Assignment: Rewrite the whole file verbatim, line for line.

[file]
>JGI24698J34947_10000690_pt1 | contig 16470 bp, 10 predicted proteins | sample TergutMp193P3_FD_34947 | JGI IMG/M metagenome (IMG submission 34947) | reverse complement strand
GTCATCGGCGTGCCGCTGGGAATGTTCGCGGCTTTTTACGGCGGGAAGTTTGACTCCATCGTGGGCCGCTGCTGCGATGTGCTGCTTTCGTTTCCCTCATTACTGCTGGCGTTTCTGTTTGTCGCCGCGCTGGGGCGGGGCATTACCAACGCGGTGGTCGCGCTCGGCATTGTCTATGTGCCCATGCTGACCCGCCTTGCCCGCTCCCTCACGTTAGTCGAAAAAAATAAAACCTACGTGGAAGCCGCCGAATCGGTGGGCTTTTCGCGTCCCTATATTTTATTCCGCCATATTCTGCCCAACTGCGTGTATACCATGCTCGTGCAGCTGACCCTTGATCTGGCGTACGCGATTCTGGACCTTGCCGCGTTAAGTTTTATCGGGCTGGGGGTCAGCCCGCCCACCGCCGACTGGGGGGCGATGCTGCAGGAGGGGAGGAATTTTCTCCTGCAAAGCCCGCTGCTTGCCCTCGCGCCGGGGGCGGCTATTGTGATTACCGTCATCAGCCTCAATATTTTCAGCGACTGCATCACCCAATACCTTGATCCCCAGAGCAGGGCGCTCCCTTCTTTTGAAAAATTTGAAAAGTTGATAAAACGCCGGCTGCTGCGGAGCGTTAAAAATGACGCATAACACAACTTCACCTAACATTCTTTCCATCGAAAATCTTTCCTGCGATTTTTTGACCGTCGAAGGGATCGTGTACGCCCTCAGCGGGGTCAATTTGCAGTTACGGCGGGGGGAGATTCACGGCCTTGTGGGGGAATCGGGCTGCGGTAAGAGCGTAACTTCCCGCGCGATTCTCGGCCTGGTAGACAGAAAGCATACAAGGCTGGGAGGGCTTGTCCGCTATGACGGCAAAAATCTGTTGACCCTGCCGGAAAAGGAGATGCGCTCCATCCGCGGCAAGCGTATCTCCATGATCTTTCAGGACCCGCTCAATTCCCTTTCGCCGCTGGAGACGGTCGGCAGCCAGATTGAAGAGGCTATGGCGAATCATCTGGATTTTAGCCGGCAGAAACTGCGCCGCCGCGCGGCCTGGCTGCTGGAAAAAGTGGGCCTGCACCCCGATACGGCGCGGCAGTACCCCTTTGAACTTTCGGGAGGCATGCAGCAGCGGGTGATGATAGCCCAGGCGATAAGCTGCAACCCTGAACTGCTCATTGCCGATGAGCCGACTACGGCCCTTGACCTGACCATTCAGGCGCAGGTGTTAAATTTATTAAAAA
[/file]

>JGI24698J34947_10000690_pt1 | contig 16470 bp, 10 predicted proteins | sample TergutMp193P3_FD_34947 | JGI IMG/M metagenome (IMG submission 34947) | reverse complement strand
GTCATCGGCGTGCCGCTGGGAATGTTCGCGGCTTTTTACGGCGGGAAGTTTGACTCCATCGTGGGCCGCTGCTGCGATGTGCTGCTTTCGTTTCCCTCATTACTGCTGGCGTTTCTGTTTGTCGCCGCGCTGGGGCGGGGCATTACCAACGCGGTGGTCGCGCTCGGCATTGTCTATGTGCCCATGCTGACCCGCCTTGCCCGCTCCCTCACGTTAGTCGAAAAAAATAAAACCTACGTGGAAGCCGCCGAATCGGTGGGCTTTTCGCGTCCCTATATTTTATTCCGCCATATTCTGCCCAACTGCGTGTATACCATGCTCGTGCAGCTGACCCTTGATCTGGCGTACGCGATTCTGGACCTTGCCGCGTTAAGTTTTATCGGGCTGGGGGTCAGCCCGCCCACCGCCGACTGGGGGGCGATGCTGCAGGAGGGGAGGAATTTTCTCCTGCAAAGCCCGCTGCTTGCCCTCGCGCCGGGGGCGGCTATTGTGATTACCGTCATCAGCCTCAATATTTTCAGCGACTGCATCACCCAATACCTTGATCCCCAGAGCAGGGCGCTCCCTTCTTTTGAAAAATTTGAAAAGTTGATAAAACGCCGGCTGCTGCGGAGCGTTAAAAATGACGCATAACACAACTTCACCTAACATTCTTTCCATCGAAAATCTTTCCTGCGATTTTTTGACCGTCGAAGGGATCGTGTACGCCCTCAGCGGGGTCAATTTGCAGTTACGGCGGGGGGAGATTCACGGCCTTGTGGGGGAATCGGGCTGCGGTAAGAGCGTAACTTCCCGCGCGATTCTCGGCCTGGTAGACAGAAAGCATACAAGGCTGGGAGGGCTTGTCCGCTATGACGGCAAAAATCTGTTGACCCTGCCGGAAAAGGAGATGCGCTCCATCCGCGGCAAGCGTATCTCCATGATCTTTCAGGACCCGCTCAATTCCCTTTCGCCGCTGGAGACGGTCGGCAGCCAGATTGAAGAGGCTATGGCGAATCATCTGGATTTTAGCCGGCAGAAACTGCGCCGCCGCGCGGCCTGGCTGCTGGAAAAAGTGGGCCTGCACCCCGATACGGCGCGGCAGTACCCCTTTGAACTTTCGGGAGGCATGCAGCAGCGGGTGATGATAGCCCAGGCGATAAGCTGCAACCCTGAACTGCTCATTGCCGATGAGCCGACTACGGCCCTTGACCTGACCATTCAGGCGCAGGTGTTAAATTTATTAAAAA